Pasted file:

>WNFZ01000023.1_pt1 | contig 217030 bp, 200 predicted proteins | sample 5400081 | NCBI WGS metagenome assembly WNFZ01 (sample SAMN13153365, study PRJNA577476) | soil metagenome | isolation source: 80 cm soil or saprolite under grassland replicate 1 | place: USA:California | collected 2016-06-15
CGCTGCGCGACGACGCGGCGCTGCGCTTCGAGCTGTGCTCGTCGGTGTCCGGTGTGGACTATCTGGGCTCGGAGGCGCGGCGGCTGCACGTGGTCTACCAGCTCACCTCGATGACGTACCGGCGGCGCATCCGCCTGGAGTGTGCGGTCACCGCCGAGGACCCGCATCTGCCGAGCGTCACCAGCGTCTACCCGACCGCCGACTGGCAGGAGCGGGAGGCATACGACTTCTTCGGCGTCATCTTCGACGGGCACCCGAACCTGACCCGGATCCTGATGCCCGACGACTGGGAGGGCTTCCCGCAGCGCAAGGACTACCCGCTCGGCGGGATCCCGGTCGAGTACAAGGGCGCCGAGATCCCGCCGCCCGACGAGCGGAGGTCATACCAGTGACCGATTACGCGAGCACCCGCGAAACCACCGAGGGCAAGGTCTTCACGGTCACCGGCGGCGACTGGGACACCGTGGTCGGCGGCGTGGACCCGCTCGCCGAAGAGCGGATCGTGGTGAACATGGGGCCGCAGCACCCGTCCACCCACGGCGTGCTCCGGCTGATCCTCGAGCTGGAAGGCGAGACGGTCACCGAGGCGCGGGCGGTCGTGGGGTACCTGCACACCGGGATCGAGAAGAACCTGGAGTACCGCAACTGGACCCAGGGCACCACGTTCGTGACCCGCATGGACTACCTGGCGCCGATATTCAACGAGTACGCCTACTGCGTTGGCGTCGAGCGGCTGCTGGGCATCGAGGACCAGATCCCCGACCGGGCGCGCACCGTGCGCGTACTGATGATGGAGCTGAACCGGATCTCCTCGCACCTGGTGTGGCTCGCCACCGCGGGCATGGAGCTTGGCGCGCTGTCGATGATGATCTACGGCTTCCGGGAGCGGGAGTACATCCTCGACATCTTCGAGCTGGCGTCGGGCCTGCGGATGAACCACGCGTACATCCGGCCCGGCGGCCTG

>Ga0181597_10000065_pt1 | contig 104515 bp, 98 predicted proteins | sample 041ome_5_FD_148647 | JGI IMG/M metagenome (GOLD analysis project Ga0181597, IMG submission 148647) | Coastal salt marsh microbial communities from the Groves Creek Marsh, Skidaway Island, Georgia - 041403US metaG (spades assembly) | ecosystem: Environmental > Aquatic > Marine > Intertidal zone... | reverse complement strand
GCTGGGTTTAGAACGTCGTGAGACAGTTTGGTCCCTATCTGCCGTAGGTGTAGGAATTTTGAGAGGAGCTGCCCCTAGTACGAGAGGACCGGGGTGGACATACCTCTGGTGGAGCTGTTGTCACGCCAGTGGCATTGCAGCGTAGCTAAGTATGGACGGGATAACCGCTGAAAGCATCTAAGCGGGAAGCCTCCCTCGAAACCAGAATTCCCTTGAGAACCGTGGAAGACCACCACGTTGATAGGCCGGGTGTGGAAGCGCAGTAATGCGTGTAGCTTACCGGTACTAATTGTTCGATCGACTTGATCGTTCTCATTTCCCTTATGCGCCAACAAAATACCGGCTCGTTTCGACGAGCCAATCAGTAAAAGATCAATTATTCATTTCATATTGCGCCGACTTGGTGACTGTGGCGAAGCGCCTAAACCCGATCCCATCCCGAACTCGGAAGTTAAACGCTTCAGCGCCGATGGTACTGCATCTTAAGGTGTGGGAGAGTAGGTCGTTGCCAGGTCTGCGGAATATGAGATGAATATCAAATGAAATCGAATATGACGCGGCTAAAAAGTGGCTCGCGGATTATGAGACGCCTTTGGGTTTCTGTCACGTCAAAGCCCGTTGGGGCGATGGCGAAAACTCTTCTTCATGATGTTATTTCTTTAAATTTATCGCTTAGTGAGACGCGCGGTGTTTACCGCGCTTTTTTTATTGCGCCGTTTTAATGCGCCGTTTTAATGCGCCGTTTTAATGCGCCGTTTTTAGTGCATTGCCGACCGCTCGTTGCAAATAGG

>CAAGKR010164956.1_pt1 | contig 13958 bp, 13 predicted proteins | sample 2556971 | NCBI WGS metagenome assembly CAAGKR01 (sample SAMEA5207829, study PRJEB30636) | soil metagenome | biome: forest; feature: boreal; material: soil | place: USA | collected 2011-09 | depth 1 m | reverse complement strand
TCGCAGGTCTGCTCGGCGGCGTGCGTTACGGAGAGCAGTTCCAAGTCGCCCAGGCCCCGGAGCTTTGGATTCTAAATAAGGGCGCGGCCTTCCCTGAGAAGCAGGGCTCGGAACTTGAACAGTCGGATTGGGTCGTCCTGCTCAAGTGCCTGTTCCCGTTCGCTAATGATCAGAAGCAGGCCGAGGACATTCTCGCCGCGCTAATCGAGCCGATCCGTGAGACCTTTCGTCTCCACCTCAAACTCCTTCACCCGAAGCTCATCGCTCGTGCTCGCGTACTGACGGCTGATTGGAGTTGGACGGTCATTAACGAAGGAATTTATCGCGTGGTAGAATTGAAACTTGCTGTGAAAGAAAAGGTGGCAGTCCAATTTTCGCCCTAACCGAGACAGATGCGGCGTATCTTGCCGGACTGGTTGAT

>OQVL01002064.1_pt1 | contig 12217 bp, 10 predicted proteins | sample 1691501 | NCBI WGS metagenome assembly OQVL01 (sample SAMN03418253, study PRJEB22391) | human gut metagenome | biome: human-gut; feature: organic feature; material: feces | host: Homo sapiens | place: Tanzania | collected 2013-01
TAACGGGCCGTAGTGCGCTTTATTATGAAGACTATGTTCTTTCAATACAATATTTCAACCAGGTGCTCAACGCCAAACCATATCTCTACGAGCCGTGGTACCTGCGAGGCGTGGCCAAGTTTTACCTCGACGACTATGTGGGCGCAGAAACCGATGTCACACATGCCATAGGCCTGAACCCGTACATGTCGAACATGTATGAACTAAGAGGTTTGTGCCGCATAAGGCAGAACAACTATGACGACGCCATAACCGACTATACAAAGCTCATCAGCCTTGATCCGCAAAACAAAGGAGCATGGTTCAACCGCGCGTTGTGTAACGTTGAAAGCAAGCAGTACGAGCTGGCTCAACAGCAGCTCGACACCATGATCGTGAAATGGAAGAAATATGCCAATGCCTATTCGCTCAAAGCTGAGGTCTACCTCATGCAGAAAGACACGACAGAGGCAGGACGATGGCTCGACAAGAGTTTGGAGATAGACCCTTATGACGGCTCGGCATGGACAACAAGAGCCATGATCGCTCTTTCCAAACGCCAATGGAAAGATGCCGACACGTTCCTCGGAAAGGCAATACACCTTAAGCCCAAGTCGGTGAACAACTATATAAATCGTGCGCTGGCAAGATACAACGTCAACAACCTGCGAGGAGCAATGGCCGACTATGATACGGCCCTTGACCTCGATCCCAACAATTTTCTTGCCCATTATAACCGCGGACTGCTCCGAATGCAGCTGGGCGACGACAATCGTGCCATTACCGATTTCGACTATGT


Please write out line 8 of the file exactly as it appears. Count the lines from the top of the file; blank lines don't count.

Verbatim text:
TAACGGGCCGTAGTGCGCTTTATTATGAAGACTATGTTCTTTCAATACAATATTTCAACCAGGTGCTCAACGCCAAACCATATCTCTACGAGCCGTGGTACCTGCGAGGCGTGGCCAAGTTTTACCTCGACGACTATGTGGGCGCAGAAACCGATGTCACACATGCCATAGGCCTGAACCCGTACATGTCGAACATGTATGAACTAAGAGGTTTGTGCCGCATAAGGCAGAACAACTATGACGACGCCATAACCGACTATACAAAGCTCATCAGCCTTGATCCGCAAAACAAAGGAGCATGGTTCAACCGCGCGTTGTGTAACGTTGAAAGCAAGCAGTACGAGCTGGCTCAACAGCAGCTCGACACCATGATCGTGAAATGGAAGAAATATGCCAATGCCTATTCGCTCAAAGCTGAGGTCTACCTCATGCAGAAAGACACGACAGAGGCAGGACGATGGCTCGACAAGAGTTTGGAGATAGACCCTTATGACGGCTCGGCATGGACAACAAGAGCCATGATCGCTCTTTCCAAACGCCAATGGAAAGATGCCGACACGTTCCTCGGAAAGGCAATACACCTTAAGCCCAAGTCGGTGAACAACTATATAAATCGTGCGCTGGCAAGATACAACGTCAACAACCTGCGAGGAGCAATGGCCGACTATGATACGGCCCTTGACCTCGATCCCAACAATTTTCTTGCCCATTATAACCGCGGACTGCTCCGAATGCAGCTGGGCGACGACAATCGTGCCATTACCGATTTCGACTATGT